August 27


Reader Question:

Dear Mike,

I am a Traffic Engineer based in Karachi, Pakistan and a graduate of Michigan State.  We have a large up-scale residential colony with commercial centers. There are an estimated 20,000 plots in the colony with about 60% of the houses constructed.  There has been a request from the authority to consider converting some streets to one-way streets to better manage the traffic flow. 

This is a separate authority within the city with an area of 9,500 acres. Nearly 6,000 acres is built-up/saturated. A couple of the major streets of the network have already been made one-way. Total road network is 155 km (excluding 40′ wide and narrower streets). This includes roads with 60′ row up to 120′ row. Key entry/exit points have traffic up to 90,000 vpd, so they are very busy.

 Generally, the trend has been to go the opposite way, but are there any guidelines to see through this type of analysis?


My Response:

You are correct – the current trend is to move away from one-way streets and several communities have converted one-way pairs back to two-ways (my hometown of Minneapolis, MN went through this process about five years ago).  Two-way streets provide more flexibility and the general thinking is that they are friendlier to pedestrians and bicyclists.

I don’t know of any guidelines, but I think this would be a straightforward modeling exercise.  To fully identify the benefits of converting from two-way streets to one-way pairs, I think you’d need to:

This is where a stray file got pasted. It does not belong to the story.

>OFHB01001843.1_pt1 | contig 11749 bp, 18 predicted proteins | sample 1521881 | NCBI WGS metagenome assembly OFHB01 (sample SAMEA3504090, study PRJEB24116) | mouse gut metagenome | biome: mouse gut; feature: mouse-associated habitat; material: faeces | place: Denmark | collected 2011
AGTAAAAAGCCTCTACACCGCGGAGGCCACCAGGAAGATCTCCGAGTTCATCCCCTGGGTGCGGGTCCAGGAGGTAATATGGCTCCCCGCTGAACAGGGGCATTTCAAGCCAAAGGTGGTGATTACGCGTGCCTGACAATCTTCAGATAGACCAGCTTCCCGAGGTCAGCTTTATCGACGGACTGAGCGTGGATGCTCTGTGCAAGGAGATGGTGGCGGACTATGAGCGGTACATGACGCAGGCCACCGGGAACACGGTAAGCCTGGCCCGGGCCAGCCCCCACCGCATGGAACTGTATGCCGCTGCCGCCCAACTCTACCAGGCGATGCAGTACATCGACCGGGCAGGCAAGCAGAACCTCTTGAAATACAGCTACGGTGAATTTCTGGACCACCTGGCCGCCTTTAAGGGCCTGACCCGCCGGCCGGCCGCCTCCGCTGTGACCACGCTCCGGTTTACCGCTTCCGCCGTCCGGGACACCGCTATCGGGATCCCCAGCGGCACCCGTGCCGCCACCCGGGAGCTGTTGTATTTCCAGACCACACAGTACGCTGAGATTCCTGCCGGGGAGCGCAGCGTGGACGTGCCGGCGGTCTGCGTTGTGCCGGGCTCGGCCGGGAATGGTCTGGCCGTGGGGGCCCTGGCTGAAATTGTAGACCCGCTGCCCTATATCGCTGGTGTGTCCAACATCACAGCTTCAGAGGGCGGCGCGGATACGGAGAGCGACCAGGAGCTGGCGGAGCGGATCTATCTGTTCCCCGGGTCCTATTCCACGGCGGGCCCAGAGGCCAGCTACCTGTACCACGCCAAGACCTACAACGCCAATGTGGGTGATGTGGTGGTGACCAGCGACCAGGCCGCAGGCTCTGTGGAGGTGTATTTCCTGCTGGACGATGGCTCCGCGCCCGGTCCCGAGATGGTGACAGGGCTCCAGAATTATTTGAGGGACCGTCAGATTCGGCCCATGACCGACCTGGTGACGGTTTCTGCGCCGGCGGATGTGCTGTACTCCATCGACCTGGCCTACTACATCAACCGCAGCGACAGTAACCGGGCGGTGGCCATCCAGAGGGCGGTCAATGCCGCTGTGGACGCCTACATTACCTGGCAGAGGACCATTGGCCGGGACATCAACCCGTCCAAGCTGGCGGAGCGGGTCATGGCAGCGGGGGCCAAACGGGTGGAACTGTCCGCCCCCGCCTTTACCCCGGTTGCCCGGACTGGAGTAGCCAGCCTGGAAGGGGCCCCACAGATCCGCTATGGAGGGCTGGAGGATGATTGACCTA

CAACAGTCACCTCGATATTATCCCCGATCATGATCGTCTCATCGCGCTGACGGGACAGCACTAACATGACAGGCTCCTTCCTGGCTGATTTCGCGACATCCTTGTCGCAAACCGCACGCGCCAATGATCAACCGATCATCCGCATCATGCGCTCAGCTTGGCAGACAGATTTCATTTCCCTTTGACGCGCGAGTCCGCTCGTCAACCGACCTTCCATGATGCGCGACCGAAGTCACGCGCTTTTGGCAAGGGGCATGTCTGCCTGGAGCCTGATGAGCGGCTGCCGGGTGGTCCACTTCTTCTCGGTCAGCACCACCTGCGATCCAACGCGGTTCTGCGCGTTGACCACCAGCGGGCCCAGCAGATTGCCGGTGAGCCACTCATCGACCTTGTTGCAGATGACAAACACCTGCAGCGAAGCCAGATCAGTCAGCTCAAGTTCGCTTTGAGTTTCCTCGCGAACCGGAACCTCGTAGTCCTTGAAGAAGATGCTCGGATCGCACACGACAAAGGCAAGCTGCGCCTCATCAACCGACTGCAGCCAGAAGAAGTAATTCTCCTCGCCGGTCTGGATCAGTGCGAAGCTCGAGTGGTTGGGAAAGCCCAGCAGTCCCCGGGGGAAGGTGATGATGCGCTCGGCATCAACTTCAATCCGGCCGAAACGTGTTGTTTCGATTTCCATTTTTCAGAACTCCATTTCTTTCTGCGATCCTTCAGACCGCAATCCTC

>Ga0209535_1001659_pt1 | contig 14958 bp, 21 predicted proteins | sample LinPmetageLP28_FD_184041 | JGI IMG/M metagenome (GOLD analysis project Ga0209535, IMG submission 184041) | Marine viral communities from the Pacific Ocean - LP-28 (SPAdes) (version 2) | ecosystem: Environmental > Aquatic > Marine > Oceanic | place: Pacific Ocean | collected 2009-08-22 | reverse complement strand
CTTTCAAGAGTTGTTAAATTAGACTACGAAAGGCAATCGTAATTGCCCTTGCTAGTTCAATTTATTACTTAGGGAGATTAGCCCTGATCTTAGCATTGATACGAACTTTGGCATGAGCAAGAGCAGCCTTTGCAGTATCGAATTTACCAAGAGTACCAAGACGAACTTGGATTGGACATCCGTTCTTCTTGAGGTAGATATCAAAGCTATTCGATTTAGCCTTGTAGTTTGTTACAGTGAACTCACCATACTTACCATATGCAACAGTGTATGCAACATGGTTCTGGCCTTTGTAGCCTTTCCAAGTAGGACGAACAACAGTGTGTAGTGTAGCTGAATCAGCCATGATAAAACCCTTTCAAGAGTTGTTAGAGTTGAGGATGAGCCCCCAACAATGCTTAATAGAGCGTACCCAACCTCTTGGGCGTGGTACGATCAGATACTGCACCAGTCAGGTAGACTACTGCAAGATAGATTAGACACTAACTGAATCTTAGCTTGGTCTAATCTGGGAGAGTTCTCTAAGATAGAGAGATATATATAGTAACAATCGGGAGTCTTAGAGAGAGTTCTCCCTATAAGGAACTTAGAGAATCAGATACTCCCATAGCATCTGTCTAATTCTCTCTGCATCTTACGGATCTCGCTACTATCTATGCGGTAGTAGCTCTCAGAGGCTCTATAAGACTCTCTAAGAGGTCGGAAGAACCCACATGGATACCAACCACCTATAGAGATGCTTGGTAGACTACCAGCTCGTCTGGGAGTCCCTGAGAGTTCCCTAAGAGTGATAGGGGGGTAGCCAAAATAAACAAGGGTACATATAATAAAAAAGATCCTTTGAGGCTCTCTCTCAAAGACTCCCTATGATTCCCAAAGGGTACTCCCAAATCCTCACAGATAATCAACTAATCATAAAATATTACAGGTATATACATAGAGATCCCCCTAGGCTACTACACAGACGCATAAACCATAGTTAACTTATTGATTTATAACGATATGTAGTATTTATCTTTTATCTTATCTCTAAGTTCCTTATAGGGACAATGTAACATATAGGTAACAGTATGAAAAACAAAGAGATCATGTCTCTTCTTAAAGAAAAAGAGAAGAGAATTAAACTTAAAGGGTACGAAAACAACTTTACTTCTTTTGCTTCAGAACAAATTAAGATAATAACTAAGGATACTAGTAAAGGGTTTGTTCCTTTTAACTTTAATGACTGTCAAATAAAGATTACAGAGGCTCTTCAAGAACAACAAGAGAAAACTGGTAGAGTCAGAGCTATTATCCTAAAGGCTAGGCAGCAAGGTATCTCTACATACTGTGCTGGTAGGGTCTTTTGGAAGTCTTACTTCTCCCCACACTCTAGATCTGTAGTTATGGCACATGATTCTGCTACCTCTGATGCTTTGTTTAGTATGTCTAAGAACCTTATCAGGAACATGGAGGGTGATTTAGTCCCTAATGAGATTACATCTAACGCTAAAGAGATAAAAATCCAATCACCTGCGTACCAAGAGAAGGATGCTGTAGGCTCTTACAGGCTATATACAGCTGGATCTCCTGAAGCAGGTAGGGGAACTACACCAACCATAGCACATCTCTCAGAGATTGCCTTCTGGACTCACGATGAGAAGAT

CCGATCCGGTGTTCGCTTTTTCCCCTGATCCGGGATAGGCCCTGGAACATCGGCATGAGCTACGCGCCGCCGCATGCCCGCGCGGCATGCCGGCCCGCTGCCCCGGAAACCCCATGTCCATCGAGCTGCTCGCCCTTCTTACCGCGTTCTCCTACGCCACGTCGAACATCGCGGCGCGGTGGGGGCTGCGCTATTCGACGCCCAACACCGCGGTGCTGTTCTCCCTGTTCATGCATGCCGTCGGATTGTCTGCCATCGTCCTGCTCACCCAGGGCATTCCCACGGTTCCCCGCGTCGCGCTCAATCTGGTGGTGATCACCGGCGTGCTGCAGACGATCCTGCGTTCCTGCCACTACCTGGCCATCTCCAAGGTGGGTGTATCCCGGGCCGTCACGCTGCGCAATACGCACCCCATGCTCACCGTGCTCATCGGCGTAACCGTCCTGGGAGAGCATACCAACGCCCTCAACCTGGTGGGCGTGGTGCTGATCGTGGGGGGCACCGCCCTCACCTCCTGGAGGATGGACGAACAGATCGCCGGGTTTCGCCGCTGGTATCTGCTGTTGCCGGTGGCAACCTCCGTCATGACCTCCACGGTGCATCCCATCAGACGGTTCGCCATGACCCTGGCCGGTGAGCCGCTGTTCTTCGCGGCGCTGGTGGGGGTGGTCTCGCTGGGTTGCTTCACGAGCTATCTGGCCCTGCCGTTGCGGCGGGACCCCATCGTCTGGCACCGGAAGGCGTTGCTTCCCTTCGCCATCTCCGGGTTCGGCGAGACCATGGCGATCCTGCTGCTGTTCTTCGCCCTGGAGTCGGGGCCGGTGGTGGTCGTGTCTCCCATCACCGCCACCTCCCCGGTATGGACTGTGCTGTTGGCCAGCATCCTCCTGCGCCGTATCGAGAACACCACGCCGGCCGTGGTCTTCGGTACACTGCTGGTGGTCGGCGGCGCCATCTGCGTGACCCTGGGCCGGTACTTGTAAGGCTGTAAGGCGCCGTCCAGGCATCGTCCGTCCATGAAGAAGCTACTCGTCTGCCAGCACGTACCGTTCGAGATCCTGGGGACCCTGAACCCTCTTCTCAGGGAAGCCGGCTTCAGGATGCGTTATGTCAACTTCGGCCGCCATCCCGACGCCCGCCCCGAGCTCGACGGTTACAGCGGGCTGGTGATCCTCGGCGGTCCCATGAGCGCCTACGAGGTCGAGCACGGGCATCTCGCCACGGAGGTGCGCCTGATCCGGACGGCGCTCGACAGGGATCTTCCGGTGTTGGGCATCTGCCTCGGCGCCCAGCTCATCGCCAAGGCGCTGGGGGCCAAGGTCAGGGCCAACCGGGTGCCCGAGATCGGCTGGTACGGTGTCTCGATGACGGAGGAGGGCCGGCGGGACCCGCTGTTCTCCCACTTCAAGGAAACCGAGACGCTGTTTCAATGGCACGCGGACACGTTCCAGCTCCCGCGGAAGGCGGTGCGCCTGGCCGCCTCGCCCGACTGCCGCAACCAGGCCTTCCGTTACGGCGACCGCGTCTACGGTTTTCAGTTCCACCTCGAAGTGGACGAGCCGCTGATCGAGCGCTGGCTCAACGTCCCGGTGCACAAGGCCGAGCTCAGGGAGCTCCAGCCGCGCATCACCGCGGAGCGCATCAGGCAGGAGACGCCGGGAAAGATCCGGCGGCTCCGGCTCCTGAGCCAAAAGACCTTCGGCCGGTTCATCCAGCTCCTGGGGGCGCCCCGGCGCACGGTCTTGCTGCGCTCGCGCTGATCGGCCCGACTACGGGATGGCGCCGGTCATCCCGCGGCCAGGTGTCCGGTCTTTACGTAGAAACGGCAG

1. Collect existing data (preferably peak hour turning movements at key intersections, but at a minimum daily traffic volumes)
  2. Forecast what traffic will be when the remaining 40% of houses are built.
  3. Perform a capacity analysis (Vistro or Synchro based Highway Capacity Manual methodology) of those forecasts with the existing network with the fully built out traffic volume forecasts.
  4. Perform the same analyses with the network converted to one-way pairs.
  5. Compare the delay results of your two study scenarios.  Maybe there are just one or two key corridors that should be converted, while leaving everything else two-way.  I wouldn’t convert to one-way unless there were clear operational benefits that offset the downgrading of the multi-modal system.

Rehan also mentioned doing a crash analysis, which is probably a good idea if there are any issues that could nudge the “engineering judgment” in one direction or another.

Additional Thoughts on the Situation?

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Mike Spack

My mission is to help traffic engineers, transportation planners, and other transportation professionals improve our world.

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